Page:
Getting started with your research project

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Need help researching a topic? We can help!

We'll provide a brief, immediate response to ready-reference questions.

Or, for more in-depth research needs we'll prepare a customized bibliography for you spanning a wide variety of media formats. We prepare most of these to send out via email. They'll include items available online as well as citations to others that we may be able to help you obtain via InterLibrary Loan if you are not on the National Emergency Training Center campus. Get results now and check out our list of frequently requested research topics.

Call or write to us and let us know how we can help. Our toll-free number is 800-638-1821. You may also write to us using the USFA online comment form or you can email us at: netclrc@fema.dhs.gov.

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The research process

Step 1: Clearly define your topic or "information need"

Other things to consider:

Step 2: Collect / find information

Reference tools: there are a wide variety of reference tools found in both print and online formats. Often, you'll find some ideally suited for your topic. Reference materials point you to other sources of information.

Encyclopedias, handbooks, codes and guidebooks are among the many resources that fall into this category.

Check out this Guide to Essential Reference Titles for the Fire Service (PDF 119 Kb)

Books: try searching the Library Catalog. Go to the General Keyword search link, enter your term(s) and choose Books from the Document Types drop-down menu.

You can also try browsing our stacks. You'll find our fire science related books organized in general terms as follows:

Periodical Literature: Journals, newsletters, and magazines are all valuable sources of information. The Library's catalog is a unique guide to this periodical literature with citations on fire, emergency response, natural disaster, and homeland security topics going back to the early 1970s. Library staff index nearly 5,000 newly published articles each year, from scores of professional journals, magazines and newsletters across the country and internationally. Try using the Library catalog and limit your search this time to Journal Articles. Any citations you find will be available at the NETC library. Alternatively you can take any citations you find to your nearest public library and they can help you obtain the materials either thru their own print or electronic holdings or via interlibrary loan.

Reports, dissertations, proceedings: can be found in a wide variety of formats, including print and electronic. Our Search Fulltext Items Page is a great place to begin searching for government documents and reports from think tanks and professional organizations of all kinds as well as papers already published by students in the Executive Fire Officer program. Searching from this page will return just items that are freely available to download or read online.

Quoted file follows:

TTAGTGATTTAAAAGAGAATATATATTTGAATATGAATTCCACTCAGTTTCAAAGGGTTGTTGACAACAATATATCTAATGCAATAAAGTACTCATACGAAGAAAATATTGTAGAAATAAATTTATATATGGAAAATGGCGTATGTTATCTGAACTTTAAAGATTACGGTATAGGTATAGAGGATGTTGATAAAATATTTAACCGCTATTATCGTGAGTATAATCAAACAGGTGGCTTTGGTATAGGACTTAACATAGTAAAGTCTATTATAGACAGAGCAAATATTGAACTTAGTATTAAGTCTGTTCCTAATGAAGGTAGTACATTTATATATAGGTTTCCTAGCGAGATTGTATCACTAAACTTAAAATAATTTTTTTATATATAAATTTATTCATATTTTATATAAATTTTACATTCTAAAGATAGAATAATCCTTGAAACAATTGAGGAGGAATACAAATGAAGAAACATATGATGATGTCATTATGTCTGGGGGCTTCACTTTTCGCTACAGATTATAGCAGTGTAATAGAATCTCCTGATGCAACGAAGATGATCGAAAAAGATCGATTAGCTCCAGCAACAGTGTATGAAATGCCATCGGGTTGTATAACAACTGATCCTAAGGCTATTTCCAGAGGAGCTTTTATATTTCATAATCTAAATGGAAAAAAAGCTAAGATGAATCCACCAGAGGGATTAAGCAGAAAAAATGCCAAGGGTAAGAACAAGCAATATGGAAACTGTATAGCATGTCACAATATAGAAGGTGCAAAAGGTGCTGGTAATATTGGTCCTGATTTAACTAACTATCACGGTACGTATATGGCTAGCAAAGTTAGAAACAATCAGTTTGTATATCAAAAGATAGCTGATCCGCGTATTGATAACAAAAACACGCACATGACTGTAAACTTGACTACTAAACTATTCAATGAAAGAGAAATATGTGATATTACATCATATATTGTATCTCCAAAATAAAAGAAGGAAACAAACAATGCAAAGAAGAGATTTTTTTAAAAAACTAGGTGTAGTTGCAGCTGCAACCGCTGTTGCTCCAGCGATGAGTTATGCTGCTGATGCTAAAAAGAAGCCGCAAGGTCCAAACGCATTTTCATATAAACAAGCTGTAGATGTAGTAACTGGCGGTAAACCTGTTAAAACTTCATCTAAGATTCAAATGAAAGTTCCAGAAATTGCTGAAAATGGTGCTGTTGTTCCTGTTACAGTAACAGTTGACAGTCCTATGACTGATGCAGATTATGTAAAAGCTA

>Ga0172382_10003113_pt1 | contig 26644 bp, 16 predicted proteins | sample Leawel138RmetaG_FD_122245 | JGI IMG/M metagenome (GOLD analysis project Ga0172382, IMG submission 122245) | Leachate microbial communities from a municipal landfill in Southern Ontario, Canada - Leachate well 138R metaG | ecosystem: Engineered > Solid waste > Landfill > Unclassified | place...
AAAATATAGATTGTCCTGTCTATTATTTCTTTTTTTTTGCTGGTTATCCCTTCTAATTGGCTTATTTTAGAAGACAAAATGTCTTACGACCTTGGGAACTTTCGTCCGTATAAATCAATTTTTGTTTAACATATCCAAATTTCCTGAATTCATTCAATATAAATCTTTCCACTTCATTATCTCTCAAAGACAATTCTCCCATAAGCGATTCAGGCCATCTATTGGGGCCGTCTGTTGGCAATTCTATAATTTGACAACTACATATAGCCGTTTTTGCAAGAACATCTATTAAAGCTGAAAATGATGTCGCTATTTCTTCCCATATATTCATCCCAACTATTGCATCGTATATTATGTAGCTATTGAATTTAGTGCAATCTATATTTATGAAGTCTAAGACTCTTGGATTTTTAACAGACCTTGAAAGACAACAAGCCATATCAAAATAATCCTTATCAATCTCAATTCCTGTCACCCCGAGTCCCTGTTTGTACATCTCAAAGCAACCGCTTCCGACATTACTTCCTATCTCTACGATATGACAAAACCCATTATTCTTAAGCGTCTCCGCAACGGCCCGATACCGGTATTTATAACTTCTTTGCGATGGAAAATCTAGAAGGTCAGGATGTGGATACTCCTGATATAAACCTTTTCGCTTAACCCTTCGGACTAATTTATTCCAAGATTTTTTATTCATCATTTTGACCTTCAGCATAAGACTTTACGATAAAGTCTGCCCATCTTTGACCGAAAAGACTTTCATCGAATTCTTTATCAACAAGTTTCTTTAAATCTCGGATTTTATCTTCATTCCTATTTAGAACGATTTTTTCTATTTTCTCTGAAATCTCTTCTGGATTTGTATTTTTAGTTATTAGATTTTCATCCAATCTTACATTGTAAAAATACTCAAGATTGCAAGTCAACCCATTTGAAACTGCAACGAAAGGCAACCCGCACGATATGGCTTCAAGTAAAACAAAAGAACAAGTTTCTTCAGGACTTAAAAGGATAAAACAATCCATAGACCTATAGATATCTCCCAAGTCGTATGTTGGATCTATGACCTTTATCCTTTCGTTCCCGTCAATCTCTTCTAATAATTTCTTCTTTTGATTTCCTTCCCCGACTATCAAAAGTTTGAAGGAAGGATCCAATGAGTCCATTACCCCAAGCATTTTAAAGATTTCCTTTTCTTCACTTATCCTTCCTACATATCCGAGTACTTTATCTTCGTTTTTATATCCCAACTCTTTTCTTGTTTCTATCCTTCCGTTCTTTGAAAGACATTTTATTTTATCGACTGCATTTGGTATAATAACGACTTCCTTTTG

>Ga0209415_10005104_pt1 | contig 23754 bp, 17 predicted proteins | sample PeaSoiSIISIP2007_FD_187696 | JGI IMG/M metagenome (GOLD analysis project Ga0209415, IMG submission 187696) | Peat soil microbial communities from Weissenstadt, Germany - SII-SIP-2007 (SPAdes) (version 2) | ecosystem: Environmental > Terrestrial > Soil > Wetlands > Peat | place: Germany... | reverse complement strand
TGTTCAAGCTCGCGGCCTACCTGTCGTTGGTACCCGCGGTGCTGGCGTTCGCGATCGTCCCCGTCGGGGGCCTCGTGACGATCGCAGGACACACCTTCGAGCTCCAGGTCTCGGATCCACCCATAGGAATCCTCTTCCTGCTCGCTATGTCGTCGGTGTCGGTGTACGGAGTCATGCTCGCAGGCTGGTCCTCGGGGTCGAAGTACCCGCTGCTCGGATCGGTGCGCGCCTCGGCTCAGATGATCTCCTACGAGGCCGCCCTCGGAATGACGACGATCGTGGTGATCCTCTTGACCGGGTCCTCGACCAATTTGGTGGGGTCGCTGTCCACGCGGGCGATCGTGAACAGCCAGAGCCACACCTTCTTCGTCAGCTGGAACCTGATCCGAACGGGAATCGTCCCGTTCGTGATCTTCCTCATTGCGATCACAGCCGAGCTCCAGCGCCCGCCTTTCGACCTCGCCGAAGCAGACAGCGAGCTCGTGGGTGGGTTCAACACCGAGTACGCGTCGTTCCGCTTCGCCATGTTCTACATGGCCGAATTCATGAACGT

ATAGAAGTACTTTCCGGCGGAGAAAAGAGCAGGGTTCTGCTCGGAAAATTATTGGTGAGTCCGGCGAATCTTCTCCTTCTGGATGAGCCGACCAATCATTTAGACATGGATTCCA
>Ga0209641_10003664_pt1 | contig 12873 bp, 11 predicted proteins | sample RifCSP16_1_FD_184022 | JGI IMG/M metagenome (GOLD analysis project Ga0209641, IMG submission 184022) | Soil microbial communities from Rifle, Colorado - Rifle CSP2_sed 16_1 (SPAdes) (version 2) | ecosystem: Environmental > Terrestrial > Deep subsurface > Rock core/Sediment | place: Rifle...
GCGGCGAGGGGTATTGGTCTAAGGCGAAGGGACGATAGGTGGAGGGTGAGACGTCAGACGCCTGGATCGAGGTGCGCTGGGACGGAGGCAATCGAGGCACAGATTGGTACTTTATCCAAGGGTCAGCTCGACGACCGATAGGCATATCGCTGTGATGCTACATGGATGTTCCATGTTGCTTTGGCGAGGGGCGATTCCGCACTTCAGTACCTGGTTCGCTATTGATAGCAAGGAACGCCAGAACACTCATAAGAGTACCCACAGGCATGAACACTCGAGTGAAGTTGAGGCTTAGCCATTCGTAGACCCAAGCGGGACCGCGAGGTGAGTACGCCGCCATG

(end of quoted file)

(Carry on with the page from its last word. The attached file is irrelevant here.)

You may also want to go back to the General Keyword Search page and limit your results by type for reports, dissertations, proceedings and other materials not available in fulltext.

The Internet: You can find some great information on the Internet, but you must always carefully evaluate the web pages you find. Educational sites (.edu), US Government sites (.gov) are often reliable sources for information. Search engines like Google's Government Search or the Library's Google Custom Search Engine.

Step 3: Evaluate your information

The following are the 5 evaluation criteria used in evaluating sources.

Authority:
Who is responsible for the work, and what are their credentials
Reliability:
Does the information seem accurate?
Currency:
Is the information up-to-date?
Completeness:
Is the information complete or is it just a summary of another work? Information Level? Intended Audience?
Relevancy:
Does the information source answer your questions?

Step 4: Use and/or Do Something With the Information

Write the paper or give the presentation. Organize your Information - using an outline is always a good idea. Download the NETC Library Writing Guide (PDF, 15 Kb) for an easy to use template on drafting an essay.

Step 5: Use the information ethically and legally – cite your sources

A citation is a reference to an exact Information Source where the author got his/her info. Cite your sources to:

Plagiarism is the unacknowledged inclusion, in work submitted for credit, of someone else’s words, ideas, or data. The failure to identify any source, published or unpublished, copyrighted or uncopyrighted from which information, terms, phrases, or concepts have been taken, constitutes plagiarism.

Citations contain the following minimum information:

Sample book citation for a reference list in APA format:

Taylor, M. A. (2008). Jumping fire: A smokejumper's memoir of fighting wildfire. New York, NY: Harcourt, Inc.

Sample journal article citation for a reference list in APA format:

Castagna, J. (2008). Wildfire maps aid FEMA mission. Fire Engineering, 161(5), 123.


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